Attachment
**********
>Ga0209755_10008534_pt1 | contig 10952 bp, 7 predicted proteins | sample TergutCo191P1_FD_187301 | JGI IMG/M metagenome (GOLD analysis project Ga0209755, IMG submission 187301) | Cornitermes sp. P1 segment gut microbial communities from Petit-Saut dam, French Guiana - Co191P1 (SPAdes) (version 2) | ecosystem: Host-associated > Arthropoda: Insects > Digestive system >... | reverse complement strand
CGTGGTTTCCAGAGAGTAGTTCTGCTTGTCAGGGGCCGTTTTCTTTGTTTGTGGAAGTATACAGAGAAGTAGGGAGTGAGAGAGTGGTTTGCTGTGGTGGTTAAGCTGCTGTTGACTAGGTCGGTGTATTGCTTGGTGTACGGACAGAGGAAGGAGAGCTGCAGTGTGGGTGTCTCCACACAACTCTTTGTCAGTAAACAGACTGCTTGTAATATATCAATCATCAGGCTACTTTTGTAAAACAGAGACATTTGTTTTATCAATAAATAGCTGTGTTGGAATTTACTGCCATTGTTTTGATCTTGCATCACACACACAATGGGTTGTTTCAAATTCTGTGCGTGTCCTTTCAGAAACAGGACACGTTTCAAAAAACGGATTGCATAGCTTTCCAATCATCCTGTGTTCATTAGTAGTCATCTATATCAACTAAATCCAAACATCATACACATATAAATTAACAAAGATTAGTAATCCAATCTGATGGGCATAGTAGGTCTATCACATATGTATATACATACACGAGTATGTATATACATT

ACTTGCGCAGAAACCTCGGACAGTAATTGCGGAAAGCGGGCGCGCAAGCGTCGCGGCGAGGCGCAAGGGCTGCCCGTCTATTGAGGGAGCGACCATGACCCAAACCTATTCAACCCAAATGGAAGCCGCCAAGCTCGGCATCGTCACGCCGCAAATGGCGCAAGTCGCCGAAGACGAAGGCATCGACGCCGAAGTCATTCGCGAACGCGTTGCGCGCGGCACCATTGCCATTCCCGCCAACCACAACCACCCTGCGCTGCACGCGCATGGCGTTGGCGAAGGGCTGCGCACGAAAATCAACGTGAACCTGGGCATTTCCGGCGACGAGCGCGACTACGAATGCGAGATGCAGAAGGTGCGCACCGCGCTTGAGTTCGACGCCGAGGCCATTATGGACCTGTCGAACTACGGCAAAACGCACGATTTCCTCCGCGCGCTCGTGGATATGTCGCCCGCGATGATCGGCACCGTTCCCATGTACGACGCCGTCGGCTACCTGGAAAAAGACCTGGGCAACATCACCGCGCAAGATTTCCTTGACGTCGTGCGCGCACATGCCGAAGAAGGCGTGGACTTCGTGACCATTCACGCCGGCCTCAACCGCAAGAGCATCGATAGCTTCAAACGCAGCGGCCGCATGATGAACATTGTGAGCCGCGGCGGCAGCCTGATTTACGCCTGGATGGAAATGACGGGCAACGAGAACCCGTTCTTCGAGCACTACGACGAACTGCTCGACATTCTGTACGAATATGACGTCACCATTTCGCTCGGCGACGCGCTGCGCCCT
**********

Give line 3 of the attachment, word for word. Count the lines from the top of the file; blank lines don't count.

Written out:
ACTTGCGCAGAAACCTCGGACAGTAATTGCGGAAAGCGGGCGCGCAAGCGTCGCGGCGAGGCGCAAGGGCTGCCCGTCTATTGAGGGAGCGACCATGACCCAAACCTATTCAACCCAAATGGAAGCCGCCAAGCTCGGCATCGTCACGCCGCAAATGGCGCAAGTCGCCGAAGACGAAGGCATCGACGCCGAAGTCATTCGCGAACGCGTTGCGCGCGGCACCATTGCCATTCCCGCCAACCACAACCACCCTGCGCTGCACGCGCATGGCGTTGGCGAAGGGCTGCGCACGAAAATCAACGTGAACCTGGGCATTTCCGGCGACGAGCGCGACTACGAATGCGAGATGCAGAAGGTGCGCACCGCGCTTGAGTTCGACGCCGAGGCCATTATGGACCTGTCGAACTACGGCAAAACGCACGATTTCCTCCGCGCGCTCGTGGATATGTCGCCCGCGATGATCGGCACCGTTCCCATGTACGACGCCGTCGGCTACCTGGAAAAAGACCTGGGCAACATCACCGCGCAAGATTTCCTTGACGTCGTGCGCGCACATGCCGAAGAAGGCGTGGACTTCGTGACCATTCACGCCGGCCTCAACCGCAAGAGCATCGATAGCTTCAAACGCAGCGGCCGCATGATGAACATTGTGAGCCGCGGCGGCAGCCTGATTTACGCCTGGATGGAAATGACGGGCAACGAGAACCCGTTCTTCGAGCACTACGACGAACTGCTCGACATTCTGTACGAATATGACGTCACCATTTCGCTCGGCGACGCGCTGCGCCCT